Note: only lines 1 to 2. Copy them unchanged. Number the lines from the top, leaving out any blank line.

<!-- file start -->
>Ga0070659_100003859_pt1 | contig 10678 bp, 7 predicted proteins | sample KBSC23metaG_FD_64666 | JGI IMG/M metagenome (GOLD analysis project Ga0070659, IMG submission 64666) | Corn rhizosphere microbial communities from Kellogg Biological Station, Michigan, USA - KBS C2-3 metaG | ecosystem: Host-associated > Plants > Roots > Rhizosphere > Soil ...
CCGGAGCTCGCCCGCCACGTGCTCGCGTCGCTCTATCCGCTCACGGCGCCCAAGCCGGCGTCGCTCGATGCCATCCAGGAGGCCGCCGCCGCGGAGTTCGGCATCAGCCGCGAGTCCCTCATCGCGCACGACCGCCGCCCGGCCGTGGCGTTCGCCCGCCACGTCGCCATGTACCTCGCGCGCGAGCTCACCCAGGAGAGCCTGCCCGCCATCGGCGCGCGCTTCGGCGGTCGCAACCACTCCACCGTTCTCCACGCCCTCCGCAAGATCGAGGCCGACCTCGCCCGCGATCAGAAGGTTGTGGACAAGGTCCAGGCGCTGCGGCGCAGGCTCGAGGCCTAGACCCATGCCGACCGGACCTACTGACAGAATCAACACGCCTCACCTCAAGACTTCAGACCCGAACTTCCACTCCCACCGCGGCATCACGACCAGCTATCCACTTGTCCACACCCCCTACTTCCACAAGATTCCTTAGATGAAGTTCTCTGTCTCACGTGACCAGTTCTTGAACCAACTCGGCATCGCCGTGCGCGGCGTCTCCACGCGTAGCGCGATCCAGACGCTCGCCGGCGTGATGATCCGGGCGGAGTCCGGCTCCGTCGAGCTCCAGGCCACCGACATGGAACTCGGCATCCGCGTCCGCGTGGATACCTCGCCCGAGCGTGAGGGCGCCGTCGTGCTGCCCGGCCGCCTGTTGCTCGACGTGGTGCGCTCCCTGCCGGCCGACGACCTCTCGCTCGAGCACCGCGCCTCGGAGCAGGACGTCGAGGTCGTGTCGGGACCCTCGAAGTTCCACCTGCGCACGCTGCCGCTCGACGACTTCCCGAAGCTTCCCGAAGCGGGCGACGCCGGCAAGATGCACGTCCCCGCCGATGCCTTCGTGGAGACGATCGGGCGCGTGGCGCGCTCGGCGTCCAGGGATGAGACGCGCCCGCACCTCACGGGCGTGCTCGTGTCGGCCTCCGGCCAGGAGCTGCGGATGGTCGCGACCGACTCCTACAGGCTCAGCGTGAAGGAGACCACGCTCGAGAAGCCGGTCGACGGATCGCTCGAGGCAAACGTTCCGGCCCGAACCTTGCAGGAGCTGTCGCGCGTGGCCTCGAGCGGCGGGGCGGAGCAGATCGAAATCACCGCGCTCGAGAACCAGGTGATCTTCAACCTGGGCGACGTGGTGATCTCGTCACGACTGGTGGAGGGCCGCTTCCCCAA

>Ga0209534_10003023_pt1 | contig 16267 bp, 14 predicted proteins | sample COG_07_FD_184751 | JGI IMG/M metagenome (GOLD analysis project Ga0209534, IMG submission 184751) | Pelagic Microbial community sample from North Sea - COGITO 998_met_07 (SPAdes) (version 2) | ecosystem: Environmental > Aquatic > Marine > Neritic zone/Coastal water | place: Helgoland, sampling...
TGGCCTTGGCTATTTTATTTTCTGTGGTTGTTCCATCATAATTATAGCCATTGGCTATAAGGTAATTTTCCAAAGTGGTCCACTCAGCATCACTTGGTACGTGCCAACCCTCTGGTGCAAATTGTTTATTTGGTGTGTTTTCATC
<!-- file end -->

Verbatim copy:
>Ga0070659_100003859_pt1 | contig 10678 bp, 7 predicted proteins | sample KBSC23metaG_FD_64666 | JGI IMG/M metagenome (GOLD analysis project Ga0070659, IMG submission 64666) | Corn rhizosphere microbial communities from Kellogg Biological Station, Michigan, USA - KBS C2-3 metaG | ecosystem: Host-associated > Plants > Roots > Rhizosphere > Soil ...
CCGGAGCTCGCCCGCCACGTGCTCGCGTCGCTCTATCCGCTCACGGCGCCCAAGCCGGCGTCGCTCGATGCCATCCAGGAGGCCGCCGCCGCGGAGTTCGGCATCAGCCGCGAGTCCCTCATCGCGCACGACCGCCGCCCGGCCGTGGCGTTCGCCCGCCACGTCGCCATGTACCTCGCGCGCGAGCTCACCCAGGAGAGCCTGCCCGCCATCGGCGCGCGCTTCGGCGGTCGCAACCACTCCACCGTTCTCCACGCCCTCCGCAAGATCGAGGCCGACCTCGCCCGCGATCAGAAGGTTGTGGACAAGGTCCAGGCGCTGCGGCGCAGGCTCGAGGCCTAGACCCATGCCGACCGGACCTACTGACAGAATCAACACGCCTCACCTCAAGACTTCAGACCCGAACTTCCACTCCCACCGCGGCATCACGACCAGCTATCCACTTGTCCACACCCCCTACTTCCACAAGATTCCTTAGATGAAGTTCTCTGTCTCACGTGACCAGTTCTTGAACCAACTCGGCATCGCCGTGCGCGGCGTCTCCACGCGTAGCGCGATCCAGACGCTCGCCGGCGTGATGATCCGGGCGGAGTCCGGCTCCGTCGAGCTCCAGGCCACCGACATGGAACTCGGCATCCGCGTCCGCGTGGATACCTCGCCCGAGCGTGAGGGCGCCGTCGTGCTGCCCGGCCGCCTGTTGCTCGACGTGGTGCGCTCCCTGCCGGCCGACGACCTCTCGCTCGAGCACCGCGCCTCGGAGCAGGACGTCGAGGTCGTGTCGGGACCCTCGAAGTTCCACCTGCGCACGCTGCCGCTCGACGACTTCCCGAAGCTTCCCGAAGCGGGCGACGCCGGCAAGATGCACGTCCCCGCCGATGCCTTCGTGGAGACGATCGGGCGCGTGGCGCGCTCGGCGTCCAGGGATGAGACGCGCCCGCACCTCACGGGCGTGCTCGTGTCGGCCTCCGGCCAGGAGCTGCGGATGGTCGCGACCGACTCCTACAGGCTCAGCGTGAAGGAGACCACGCTCGAGAAGCCGGTCGACGGATCGCTCGAGGCAAACGTTCCGGCCCGAACCTTGCAGGAGCTGTCGCGCGTGGCCTCGAGCGGCGGGGCGGAGCAGATCGAAATCACCGCGCTCGAGAACCAGGTGATCTTCAACCTGGGCGACGTGGTGATCTCGTCACGACTGGTGGAGGGCCGCTTCCCCAA